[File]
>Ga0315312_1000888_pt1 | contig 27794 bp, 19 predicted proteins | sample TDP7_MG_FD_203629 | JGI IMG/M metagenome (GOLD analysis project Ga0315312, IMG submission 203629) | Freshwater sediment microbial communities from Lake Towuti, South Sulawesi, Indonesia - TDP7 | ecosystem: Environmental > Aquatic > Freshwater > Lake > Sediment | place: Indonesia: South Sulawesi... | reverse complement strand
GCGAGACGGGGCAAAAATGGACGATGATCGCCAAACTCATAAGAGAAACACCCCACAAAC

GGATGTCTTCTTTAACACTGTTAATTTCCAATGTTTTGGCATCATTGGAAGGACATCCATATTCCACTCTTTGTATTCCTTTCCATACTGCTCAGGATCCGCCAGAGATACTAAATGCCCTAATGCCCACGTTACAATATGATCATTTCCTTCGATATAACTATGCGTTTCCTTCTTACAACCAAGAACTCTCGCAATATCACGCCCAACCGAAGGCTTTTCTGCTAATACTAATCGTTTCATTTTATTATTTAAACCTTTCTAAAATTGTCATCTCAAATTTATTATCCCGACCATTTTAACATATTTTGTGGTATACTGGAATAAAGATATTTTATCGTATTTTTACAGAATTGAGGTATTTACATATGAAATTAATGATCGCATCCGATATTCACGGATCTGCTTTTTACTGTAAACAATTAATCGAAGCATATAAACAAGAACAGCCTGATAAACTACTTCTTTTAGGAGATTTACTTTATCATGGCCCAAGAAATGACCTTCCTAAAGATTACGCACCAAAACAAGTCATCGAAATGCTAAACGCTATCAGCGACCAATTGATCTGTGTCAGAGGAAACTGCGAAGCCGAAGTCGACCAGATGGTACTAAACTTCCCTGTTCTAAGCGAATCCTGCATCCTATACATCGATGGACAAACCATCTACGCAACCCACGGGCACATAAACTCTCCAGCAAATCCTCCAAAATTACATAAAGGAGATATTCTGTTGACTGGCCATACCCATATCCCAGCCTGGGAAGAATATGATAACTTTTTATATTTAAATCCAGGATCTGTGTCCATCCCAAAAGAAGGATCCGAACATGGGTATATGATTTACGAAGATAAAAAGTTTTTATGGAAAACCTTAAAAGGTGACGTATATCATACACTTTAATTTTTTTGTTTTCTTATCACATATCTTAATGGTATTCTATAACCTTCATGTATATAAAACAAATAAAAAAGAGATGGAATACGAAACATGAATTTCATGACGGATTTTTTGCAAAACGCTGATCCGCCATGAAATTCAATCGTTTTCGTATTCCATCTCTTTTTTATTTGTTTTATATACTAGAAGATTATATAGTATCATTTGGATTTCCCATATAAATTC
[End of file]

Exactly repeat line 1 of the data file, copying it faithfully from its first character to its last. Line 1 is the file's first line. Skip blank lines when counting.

>Ga0315312_1000888_pt1 | contig 27794 bp, 19 predicted proteins | sample TDP7_MG_FD_203629 | JGI IMG/M metagenome (GOLD analysis project Ga0315312, IMG submission 203629) | Freshwater sediment microbial communities from Lake Towuti, South Sulawesi, Indonesia - TDP7 | ecosystem: Environmental > Aquatic > Freshwater > Lake > Sediment | place: Indonesia: South Sulawesi... | reverse complement strand